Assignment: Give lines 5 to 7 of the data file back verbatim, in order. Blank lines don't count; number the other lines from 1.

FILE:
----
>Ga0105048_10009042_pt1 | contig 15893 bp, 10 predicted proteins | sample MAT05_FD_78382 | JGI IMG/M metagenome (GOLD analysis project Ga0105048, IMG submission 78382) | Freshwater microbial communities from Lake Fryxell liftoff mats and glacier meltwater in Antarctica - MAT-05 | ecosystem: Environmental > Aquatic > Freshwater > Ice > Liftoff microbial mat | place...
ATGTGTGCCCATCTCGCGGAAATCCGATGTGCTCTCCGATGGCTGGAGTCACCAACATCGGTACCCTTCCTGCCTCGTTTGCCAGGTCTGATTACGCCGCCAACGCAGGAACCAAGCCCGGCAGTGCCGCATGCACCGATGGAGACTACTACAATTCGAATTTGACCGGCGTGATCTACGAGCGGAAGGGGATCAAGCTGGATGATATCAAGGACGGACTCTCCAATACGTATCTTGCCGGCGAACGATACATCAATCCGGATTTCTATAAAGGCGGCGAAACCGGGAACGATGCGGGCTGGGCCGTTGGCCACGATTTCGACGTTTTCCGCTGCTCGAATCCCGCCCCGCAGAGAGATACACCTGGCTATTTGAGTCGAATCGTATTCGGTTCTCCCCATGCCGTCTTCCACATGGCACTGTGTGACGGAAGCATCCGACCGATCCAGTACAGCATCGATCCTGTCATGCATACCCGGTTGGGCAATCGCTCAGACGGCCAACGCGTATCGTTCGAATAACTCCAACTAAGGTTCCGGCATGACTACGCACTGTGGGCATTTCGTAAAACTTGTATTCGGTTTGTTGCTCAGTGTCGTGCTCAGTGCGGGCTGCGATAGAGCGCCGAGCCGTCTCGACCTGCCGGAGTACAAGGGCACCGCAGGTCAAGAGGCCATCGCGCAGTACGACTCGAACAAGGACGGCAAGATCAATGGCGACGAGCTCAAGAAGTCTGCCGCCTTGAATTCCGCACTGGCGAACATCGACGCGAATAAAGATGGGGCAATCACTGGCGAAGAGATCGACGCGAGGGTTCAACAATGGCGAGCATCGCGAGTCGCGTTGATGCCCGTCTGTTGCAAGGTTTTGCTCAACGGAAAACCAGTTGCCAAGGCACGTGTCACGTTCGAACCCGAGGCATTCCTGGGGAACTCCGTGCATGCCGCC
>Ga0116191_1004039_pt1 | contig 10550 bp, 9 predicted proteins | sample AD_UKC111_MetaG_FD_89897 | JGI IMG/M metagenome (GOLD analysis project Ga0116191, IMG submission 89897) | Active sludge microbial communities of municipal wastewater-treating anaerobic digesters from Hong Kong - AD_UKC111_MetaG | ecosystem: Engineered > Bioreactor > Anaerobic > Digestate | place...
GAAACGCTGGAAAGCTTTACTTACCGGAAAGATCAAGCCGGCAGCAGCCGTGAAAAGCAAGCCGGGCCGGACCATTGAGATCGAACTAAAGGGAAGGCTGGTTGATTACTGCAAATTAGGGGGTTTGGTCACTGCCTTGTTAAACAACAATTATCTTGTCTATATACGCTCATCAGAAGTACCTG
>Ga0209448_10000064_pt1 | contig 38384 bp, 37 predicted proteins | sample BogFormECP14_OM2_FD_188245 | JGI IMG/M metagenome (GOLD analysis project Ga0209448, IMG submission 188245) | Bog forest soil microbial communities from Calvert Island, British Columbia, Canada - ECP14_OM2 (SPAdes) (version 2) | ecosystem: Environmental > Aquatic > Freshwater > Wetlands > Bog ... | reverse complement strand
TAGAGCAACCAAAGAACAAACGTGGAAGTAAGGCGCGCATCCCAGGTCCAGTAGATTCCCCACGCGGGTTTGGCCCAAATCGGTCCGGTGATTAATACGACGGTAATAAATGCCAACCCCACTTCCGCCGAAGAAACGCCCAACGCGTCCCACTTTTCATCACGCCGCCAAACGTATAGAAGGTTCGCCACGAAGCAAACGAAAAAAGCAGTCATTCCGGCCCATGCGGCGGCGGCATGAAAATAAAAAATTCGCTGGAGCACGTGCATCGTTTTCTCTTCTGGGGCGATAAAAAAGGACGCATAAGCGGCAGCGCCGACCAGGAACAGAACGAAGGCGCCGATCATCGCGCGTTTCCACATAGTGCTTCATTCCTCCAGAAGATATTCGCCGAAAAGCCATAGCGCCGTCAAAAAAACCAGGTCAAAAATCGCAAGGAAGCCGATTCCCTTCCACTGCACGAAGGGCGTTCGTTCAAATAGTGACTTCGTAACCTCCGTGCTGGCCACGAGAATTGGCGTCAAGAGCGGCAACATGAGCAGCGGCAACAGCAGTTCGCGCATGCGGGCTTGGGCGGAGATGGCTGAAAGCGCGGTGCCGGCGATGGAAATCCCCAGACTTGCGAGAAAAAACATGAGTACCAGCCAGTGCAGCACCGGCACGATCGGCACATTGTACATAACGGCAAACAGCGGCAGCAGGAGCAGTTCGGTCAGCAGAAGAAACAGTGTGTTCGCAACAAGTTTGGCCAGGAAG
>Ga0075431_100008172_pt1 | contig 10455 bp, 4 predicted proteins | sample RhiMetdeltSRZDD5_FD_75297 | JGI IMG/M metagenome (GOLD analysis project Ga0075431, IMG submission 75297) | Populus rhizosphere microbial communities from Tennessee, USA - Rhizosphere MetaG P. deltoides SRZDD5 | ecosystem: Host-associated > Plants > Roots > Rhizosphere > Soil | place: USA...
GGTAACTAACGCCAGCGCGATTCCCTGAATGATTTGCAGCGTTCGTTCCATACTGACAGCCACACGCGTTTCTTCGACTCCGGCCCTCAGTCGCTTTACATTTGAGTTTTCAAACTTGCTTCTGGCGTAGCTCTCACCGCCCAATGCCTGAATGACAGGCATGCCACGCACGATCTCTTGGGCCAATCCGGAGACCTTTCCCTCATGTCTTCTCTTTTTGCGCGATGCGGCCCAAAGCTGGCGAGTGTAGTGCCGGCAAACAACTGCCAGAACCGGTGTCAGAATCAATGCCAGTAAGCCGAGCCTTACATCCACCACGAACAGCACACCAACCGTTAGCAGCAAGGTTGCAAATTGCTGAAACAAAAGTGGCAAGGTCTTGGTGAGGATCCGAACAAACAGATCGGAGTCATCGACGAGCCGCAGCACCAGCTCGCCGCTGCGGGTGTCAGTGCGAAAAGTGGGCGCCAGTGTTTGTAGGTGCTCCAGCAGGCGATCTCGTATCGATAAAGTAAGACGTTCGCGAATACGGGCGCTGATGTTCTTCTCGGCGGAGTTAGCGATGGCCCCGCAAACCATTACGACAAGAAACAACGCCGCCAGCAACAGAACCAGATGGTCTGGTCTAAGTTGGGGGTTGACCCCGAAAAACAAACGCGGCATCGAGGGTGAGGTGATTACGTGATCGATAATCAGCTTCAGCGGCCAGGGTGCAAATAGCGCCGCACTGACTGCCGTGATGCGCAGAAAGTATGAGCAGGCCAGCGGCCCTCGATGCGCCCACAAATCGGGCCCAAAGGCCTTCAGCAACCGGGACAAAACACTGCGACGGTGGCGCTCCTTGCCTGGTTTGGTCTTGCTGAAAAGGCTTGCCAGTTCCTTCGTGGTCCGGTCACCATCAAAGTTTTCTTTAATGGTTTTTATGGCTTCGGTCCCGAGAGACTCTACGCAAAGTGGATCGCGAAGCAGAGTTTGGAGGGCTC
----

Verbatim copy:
>Ga0209448_10000064_pt1 | contig 38384 bp, 37 predicted proteins | sample BogFormECP14_OM2_FD_188245 | JGI IMG/M metagenome (GOLD analysis project Ga0209448, IMG submission 188245) | Bog forest soil microbial communities from Calvert Island, British Columbia, Canada - ECP14_OM2 (SPAdes) (version 2) | ecosystem: Environmental > Aquatic > Freshwater > Wetlands > Bog ... | reverse complement strand
TAGAGCAACCAAAGAACAAACGTGGAAGTAAGGCGCGCATCCCAGGTCCAGTAGATTCCCCACGCGGGTTTGGCCCAAATCGGTCCGGTGATTAATACGACGGTAATAAATGCCAACCCCACTTCCGCCGAAGAAACGCCCAACGCGTCCCACTTTTCATCACGCCGCCAAACGTATAGAAGGTTCGCCACGAAGCAAACGAAAAAAGCAGTCATTCCGGCCCATGCGGCGGCGGCATGAAAATAAAAAATTCGCTGGAGCACGTGCATCGTTTTCTCTTCTGGGGCGATAAAAAAGGACGCATAAGCGGCAGCGCCGACCAGGAACAGAACGAAGGCGCCGATCATCGCGCGTTTCCACATAGTGCTTCATTCCTCCAGAAGATATTCGCCGAAAAGCCATAGCGCCGTCAAAAAAACCAGGTCAAAAATCGCAAGGAAGCCGATTCCCTTCCACTGCACGAAGGGCGTTCGTTCAAATAGTGACTTCGTAACCTCCGTGCTGGCCACGAGAATTGGCGTCAAGAGCGGCAACATGAGCAGCGGCAACAGCAGTTCGCGCATGCGGGCTTGGGCGGAGATGGCTGAAAGCGCGGTGCCGGCGATGGAAATCCCCAGACTTGCGAGAAAAAACATGAGTACCAGCCAGTGCAGCACCGGCACGATCGGCACATTGTACATAACGGCAAACAGCGGCAGCAGGAGCAGTTCGGTCAGCAGAAGAAACAGTGTGTTCGCAACAAGTTTGGCCAGGAAG
>Ga0075431_100008172_pt1 | contig 10455 bp, 4 predicted proteins | sample RhiMetdeltSRZDD5_FD_75297 | JGI IMG/M metagenome (GOLD analysis project Ga0075431, IMG submission 75297) | Populus rhizosphere microbial communities from Tennessee, USA - Rhizosphere MetaG P. deltoides SRZDD5 | ecosystem: Host-associated > Plants > Roots > Rhizosphere > Soil | place: USA...